It wasn’t always this way, of course. In 1986 (thirty years ago next year!), Slayer‘s Reign In Blood seemed like an impossible, inhuman feat of musical aggression. It was like raw noise, too fast and too angry to ever be appealing to normal human beings. But in 2015, Slayer headline massive festivals, cheered on by thousands of fans. Twenty-five years ago, black metal was shocking even to death metal fans, the vocalists’ shrieking and the guitarists’ fast tremolo picking finding new ways to torment the listener accustomed to the growls and rumbles of death metal. But now, black metal too is just one more style, and has lost all its power to shock. To find true extremity, a music capable of overpowering the listener in this way, it is necessary in 2015 to look on the far opposite side of the metal world, in the realm of symphonic power metal. If artistic ambition and listener surprise are the measuring sticks, Luca Turilli’s Rhapsody may be the most extreme band in metal today.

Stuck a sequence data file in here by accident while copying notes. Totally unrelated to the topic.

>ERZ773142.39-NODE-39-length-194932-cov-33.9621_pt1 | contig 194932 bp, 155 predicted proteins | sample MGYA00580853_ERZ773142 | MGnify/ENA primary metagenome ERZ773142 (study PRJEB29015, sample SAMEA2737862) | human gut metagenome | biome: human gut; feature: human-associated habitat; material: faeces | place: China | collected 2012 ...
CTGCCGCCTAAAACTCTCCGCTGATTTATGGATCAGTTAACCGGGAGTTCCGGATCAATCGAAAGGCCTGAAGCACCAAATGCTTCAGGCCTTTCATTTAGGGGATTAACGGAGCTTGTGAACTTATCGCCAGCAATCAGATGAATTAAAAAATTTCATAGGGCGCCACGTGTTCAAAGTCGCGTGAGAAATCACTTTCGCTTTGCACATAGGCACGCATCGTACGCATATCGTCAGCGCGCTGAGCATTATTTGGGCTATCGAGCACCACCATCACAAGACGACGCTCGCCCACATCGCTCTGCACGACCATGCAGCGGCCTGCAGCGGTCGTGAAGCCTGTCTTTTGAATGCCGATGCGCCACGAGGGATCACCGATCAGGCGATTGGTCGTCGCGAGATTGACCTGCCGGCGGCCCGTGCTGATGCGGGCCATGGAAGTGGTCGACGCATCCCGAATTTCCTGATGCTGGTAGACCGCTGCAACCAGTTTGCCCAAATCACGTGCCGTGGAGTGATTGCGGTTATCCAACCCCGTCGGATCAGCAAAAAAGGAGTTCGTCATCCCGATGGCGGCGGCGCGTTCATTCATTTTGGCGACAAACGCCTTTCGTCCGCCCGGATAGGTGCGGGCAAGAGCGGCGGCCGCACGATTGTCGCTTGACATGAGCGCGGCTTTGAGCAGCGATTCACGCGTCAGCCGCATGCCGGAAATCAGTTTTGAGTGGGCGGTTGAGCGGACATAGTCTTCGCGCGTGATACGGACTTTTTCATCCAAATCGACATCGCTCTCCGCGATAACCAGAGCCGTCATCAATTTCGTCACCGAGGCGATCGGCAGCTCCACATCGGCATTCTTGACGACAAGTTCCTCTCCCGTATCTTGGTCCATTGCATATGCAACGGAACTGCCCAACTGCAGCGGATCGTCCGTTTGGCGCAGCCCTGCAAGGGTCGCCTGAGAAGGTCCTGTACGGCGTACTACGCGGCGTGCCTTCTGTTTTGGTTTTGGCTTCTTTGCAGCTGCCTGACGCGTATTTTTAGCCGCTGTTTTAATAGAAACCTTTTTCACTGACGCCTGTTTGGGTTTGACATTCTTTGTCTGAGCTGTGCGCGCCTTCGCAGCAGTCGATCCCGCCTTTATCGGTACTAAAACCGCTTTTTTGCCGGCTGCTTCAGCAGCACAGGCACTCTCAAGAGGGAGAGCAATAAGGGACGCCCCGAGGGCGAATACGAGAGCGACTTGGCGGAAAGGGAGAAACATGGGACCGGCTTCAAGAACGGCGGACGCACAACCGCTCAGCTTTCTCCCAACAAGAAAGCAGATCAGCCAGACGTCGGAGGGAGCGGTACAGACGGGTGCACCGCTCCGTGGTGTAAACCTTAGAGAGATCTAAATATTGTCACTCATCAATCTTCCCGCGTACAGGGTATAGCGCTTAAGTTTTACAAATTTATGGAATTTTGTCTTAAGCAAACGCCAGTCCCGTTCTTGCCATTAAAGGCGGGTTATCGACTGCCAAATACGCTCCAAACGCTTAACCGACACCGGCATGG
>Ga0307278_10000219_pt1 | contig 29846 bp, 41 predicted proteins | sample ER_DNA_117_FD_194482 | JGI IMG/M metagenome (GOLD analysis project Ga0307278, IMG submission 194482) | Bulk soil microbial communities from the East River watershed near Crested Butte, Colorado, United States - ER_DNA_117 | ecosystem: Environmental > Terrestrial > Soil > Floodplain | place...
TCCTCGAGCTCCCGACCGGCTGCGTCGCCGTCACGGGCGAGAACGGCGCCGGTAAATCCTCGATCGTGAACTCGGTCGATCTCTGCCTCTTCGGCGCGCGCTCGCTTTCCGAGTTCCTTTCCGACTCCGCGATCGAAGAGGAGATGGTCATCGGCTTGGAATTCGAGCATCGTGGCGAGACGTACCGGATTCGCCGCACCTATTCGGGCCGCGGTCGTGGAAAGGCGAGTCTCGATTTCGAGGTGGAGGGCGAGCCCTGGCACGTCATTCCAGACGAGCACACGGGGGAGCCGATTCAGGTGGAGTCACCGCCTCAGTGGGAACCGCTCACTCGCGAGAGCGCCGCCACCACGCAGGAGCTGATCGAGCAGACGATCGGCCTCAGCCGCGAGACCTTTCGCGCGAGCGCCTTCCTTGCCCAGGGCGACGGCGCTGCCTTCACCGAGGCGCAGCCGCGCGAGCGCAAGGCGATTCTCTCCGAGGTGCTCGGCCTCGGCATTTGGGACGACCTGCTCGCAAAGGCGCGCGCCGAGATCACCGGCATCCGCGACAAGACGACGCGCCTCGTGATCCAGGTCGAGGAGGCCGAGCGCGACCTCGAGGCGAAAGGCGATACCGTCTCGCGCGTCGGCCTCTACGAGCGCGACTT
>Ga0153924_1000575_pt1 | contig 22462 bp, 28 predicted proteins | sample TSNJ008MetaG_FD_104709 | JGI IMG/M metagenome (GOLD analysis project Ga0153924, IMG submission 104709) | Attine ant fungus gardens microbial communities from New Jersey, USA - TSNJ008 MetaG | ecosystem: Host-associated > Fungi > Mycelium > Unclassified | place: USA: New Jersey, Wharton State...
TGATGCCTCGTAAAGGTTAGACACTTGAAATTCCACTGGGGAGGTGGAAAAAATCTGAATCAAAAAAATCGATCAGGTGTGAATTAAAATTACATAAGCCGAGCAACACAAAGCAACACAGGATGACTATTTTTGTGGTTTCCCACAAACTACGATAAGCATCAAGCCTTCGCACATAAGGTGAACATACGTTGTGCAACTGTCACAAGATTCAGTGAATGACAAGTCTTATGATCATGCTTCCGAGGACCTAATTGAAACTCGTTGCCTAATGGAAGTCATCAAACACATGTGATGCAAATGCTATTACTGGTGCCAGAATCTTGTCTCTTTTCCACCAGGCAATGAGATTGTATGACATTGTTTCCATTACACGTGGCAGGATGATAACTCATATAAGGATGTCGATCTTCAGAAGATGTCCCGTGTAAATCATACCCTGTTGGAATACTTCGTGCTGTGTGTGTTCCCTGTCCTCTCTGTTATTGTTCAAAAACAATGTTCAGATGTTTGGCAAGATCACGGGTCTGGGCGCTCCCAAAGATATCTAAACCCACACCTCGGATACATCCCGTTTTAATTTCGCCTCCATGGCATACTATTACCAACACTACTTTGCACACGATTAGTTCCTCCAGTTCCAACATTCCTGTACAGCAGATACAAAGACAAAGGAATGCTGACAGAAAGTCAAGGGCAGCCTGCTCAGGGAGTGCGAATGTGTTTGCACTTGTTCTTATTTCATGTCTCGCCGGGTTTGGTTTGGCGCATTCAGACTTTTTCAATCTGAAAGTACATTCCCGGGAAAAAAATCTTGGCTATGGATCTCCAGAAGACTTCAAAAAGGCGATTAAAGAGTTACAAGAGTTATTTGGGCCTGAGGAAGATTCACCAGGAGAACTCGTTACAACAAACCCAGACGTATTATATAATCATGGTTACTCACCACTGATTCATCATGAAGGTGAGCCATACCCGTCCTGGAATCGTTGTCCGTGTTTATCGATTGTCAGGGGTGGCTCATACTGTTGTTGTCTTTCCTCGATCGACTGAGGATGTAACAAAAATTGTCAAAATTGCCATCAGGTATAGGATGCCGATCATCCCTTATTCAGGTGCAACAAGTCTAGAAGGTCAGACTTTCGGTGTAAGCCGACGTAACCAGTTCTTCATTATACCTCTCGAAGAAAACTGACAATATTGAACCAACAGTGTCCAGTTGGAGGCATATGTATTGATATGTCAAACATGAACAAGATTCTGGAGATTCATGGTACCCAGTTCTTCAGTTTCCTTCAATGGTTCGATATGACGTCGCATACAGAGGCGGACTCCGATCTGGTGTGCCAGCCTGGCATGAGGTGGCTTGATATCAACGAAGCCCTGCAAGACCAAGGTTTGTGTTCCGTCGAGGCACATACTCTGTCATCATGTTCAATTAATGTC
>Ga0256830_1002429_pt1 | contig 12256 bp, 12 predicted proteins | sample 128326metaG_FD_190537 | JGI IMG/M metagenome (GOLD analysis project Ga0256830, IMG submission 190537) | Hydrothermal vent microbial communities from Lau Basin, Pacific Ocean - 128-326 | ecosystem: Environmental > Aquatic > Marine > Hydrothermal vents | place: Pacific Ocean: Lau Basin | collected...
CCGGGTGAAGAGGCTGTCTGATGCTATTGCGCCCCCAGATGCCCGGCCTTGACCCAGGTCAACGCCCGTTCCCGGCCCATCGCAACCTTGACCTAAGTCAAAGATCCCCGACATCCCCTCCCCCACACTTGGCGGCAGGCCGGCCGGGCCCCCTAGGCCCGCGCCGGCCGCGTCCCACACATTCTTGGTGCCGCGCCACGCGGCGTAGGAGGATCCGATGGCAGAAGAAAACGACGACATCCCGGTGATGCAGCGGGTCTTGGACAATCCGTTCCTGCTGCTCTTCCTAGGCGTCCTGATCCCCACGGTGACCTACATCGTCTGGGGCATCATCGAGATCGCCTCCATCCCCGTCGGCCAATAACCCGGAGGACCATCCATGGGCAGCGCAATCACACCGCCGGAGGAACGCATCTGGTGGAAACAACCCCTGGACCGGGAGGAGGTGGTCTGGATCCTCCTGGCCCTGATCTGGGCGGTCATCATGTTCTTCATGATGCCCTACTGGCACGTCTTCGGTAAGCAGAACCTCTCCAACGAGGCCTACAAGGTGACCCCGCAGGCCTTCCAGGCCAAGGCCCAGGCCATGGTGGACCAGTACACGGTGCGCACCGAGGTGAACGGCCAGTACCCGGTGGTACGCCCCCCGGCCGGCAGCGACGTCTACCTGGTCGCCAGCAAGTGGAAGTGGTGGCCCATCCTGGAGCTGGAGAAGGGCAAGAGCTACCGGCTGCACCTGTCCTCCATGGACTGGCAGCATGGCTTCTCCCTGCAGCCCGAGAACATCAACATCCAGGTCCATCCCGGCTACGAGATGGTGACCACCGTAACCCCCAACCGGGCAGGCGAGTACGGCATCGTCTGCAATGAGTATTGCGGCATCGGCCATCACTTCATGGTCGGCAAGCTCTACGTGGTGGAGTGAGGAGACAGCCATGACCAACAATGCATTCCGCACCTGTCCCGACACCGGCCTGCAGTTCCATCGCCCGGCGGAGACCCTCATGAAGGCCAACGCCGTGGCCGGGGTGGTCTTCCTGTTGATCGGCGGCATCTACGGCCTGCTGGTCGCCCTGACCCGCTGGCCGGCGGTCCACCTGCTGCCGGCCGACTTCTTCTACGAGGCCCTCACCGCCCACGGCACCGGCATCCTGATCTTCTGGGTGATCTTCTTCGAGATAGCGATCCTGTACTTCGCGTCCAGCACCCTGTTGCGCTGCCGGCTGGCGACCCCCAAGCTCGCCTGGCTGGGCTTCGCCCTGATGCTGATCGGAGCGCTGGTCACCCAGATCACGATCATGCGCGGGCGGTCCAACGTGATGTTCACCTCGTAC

Turilli is the ex-guitarist of the Italian band Rhapsody of Fire (formerly Rhapsody). Formed in 1995, that group split amicably in two in 2011, with Turilli, bassist Patrice Guers, and live guitarist Dominique Leurquin leaving to form Luca Turilli’s Rhapsody, and vocalist Fabio Lione, keyboardist Alex Staropoli, and drummer Alex Holzwarth retaining the Rhapsody of Fire name.